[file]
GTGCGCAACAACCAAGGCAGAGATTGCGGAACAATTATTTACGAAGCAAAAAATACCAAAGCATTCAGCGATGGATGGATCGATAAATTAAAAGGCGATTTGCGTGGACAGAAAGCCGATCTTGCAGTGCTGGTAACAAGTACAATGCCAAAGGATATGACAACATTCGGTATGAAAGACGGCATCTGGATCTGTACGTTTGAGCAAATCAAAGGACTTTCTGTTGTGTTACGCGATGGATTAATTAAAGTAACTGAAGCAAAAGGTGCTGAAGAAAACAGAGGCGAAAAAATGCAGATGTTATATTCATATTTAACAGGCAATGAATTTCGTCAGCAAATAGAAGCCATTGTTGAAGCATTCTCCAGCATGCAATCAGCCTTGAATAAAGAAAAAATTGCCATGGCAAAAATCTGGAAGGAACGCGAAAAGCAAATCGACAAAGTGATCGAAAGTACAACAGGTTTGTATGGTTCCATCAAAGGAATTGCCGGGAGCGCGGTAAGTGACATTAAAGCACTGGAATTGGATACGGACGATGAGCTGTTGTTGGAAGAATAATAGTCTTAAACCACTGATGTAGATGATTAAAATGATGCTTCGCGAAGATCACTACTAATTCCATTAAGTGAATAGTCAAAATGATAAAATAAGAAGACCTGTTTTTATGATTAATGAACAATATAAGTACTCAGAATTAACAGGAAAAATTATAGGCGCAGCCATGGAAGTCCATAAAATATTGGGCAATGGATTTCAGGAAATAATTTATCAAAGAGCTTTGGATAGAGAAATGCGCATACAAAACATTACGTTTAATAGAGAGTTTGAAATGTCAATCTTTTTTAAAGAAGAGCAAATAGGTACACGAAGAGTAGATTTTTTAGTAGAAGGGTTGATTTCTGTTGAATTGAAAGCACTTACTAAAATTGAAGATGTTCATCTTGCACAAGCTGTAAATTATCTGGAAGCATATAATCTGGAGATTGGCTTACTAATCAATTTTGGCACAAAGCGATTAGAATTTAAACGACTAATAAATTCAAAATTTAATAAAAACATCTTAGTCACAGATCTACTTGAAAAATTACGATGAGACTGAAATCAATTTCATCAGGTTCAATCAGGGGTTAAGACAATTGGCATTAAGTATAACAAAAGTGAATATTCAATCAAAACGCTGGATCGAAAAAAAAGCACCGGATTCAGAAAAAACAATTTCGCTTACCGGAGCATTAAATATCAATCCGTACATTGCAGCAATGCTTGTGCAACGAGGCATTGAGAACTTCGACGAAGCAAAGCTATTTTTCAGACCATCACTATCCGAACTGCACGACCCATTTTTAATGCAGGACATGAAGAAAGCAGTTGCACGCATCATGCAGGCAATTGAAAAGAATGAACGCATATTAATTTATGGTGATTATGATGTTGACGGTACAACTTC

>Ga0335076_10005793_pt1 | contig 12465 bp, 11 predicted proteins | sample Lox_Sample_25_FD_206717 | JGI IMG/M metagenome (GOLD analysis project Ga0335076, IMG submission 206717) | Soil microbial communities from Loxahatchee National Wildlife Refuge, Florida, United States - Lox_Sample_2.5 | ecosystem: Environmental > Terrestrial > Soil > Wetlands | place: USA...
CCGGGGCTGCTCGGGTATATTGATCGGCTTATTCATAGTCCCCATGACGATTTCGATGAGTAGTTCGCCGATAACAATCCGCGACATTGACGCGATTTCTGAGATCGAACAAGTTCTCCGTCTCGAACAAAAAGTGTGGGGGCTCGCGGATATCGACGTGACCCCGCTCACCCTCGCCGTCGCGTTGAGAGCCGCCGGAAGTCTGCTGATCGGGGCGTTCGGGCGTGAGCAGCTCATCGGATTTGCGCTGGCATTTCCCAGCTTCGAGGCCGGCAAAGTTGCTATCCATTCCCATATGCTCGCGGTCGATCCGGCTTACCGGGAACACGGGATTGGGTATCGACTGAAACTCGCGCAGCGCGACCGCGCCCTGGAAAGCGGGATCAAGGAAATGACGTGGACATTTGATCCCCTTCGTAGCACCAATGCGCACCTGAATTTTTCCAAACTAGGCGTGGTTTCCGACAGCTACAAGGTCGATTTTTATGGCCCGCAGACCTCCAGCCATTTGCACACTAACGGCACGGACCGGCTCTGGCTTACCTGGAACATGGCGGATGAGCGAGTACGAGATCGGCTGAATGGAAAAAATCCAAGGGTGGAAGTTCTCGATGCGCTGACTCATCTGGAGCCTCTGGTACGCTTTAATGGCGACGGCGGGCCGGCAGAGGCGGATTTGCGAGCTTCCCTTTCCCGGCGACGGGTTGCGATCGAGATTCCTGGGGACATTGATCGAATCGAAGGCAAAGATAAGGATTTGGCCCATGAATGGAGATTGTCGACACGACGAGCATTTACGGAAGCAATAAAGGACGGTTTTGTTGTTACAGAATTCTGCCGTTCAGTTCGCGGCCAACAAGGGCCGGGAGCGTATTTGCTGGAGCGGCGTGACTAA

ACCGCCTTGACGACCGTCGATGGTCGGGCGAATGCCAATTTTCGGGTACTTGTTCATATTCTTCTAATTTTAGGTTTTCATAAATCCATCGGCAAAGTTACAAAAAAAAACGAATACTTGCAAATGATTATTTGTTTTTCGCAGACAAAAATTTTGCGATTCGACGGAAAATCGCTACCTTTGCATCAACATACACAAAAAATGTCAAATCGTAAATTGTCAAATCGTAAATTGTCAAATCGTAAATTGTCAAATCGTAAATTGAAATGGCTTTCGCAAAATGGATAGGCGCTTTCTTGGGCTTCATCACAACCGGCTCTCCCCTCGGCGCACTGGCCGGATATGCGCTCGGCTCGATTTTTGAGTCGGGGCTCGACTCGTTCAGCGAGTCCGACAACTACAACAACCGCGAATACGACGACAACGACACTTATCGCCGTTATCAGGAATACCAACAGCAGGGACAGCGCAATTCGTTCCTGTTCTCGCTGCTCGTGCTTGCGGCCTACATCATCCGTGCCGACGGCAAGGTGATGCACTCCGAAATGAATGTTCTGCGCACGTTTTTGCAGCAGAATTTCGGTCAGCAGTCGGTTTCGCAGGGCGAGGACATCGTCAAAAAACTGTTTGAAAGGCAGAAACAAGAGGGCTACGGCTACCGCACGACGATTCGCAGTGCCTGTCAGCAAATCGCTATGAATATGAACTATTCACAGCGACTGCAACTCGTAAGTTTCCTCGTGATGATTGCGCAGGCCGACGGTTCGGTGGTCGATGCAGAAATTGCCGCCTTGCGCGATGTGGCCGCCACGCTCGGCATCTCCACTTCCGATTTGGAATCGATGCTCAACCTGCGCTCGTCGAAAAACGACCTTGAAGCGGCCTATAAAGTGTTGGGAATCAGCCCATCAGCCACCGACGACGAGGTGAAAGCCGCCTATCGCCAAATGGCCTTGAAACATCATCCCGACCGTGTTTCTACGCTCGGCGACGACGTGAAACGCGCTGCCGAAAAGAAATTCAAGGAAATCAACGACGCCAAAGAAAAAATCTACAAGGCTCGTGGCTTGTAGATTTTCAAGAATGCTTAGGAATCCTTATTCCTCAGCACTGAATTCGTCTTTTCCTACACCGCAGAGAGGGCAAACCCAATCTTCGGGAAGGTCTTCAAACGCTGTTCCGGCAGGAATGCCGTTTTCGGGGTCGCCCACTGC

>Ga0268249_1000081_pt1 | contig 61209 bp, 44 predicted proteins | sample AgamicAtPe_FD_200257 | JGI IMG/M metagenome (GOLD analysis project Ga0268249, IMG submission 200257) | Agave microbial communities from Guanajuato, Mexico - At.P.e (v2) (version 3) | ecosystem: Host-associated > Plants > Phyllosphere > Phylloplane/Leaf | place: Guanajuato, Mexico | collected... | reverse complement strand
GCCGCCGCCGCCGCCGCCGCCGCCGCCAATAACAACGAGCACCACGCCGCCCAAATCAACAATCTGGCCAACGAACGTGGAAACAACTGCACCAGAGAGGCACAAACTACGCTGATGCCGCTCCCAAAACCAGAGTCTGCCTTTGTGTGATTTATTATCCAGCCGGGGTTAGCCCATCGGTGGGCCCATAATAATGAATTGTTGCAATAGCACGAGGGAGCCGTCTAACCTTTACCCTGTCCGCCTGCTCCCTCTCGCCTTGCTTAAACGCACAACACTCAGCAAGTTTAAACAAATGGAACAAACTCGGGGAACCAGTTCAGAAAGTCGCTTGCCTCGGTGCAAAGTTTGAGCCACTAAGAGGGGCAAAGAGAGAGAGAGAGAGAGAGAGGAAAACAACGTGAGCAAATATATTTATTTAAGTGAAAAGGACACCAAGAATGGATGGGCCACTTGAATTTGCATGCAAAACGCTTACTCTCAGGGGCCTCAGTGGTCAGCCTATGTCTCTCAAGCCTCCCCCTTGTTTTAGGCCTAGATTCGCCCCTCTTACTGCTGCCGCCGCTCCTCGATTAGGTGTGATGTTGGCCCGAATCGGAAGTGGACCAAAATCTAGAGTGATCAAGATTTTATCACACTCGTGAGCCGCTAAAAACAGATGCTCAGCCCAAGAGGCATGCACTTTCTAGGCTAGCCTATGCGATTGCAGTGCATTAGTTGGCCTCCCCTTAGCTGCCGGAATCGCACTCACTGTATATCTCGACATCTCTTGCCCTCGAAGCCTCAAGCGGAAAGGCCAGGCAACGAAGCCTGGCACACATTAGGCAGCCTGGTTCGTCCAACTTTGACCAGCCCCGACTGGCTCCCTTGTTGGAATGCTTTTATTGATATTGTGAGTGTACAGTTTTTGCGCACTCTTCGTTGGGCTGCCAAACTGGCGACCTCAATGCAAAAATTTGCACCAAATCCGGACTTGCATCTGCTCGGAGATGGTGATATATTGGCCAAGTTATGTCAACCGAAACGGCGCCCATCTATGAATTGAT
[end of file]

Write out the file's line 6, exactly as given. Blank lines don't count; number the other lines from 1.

GCCGCCGCCGCCGCCGCCGCCGCCGCCAATAACAACGAGCACCACGCCGCCCAAATCAACAATCTGGCCAACGAACGTGGAAACAACTGCACCAGAGAGGCACAAACTACGCTGATGCCGCTCCCAAAACCAGAGTCTGCCTTTGTGTGATTTATTATCCAGCCGGGGTTAGCCCATCGGTGGGCCCATAATAATGAATTGTTGCAATAGCACGAGGGAGCCGTCTAACCTTTACCCTGTCCGCCTGCTCCCTCTCGCCTTGCTTAAACGCACAACACTCAGCAAGTTTAAACAAATGGAACAAACTCGGGGAACCAGTTCAGAAAGTCGCTTGCCTCGGTGCAAAGTTTGAGCCACTAAGAGGGGCAAAGAGAGAGAGAGAGAGAGAGAGGAAAACAACGTGAGCAAATATATTTATTTAAGTGAAAAGGACACCAAGAATGGATGGGCCACTTGAATTTGCATGCAAAACGCTTACTCTCAGGGGCCTCAGTGGTCAGCCTATGTCTCTCAAGCCTCCCCCTTGTTTTAGGCCTAGATTCGCCCCTCTTACTGCTGCCGCCGCTCCTCGATTAGGTGTGATGTTGGCCCGAATCGGAAGTGGACCAAAATCTAGAGTGATCAAGATTTTATCACACTCGTGAGCCGCTAAAAACAGATGCTCAGCCCAAGAGGCATGCACTTTCTAGGCTAGCCTATGCGATTGCAGTGCATTAGTTGGCCTCCCCTTAGCTGCCGGAATCGCACTCACTGTATATCTCGACATCTCTTGCCCTCGAAGCCTCAAGCGGAAAGGCCAGGCAACGAAGCCTGGCACACATTAGGCAGCCTGGTTCGTCCAACTTTGACCAGCCCCGACTGGCTCCCTTGTTGGAATGCTTTTATTGATATTGTGAGTGTACAGTTTTTGCGCACTCTTCGTTGGGCTGCCAAACTGGCGACCTCAATGCAAAAATTTGCACCAAATCCGGACTTGCATCTGCTCGGAGATGGTGATATATTGGCCAAGTTATGTCAACCGAAACGGCGCCCATCTATGAATTGAT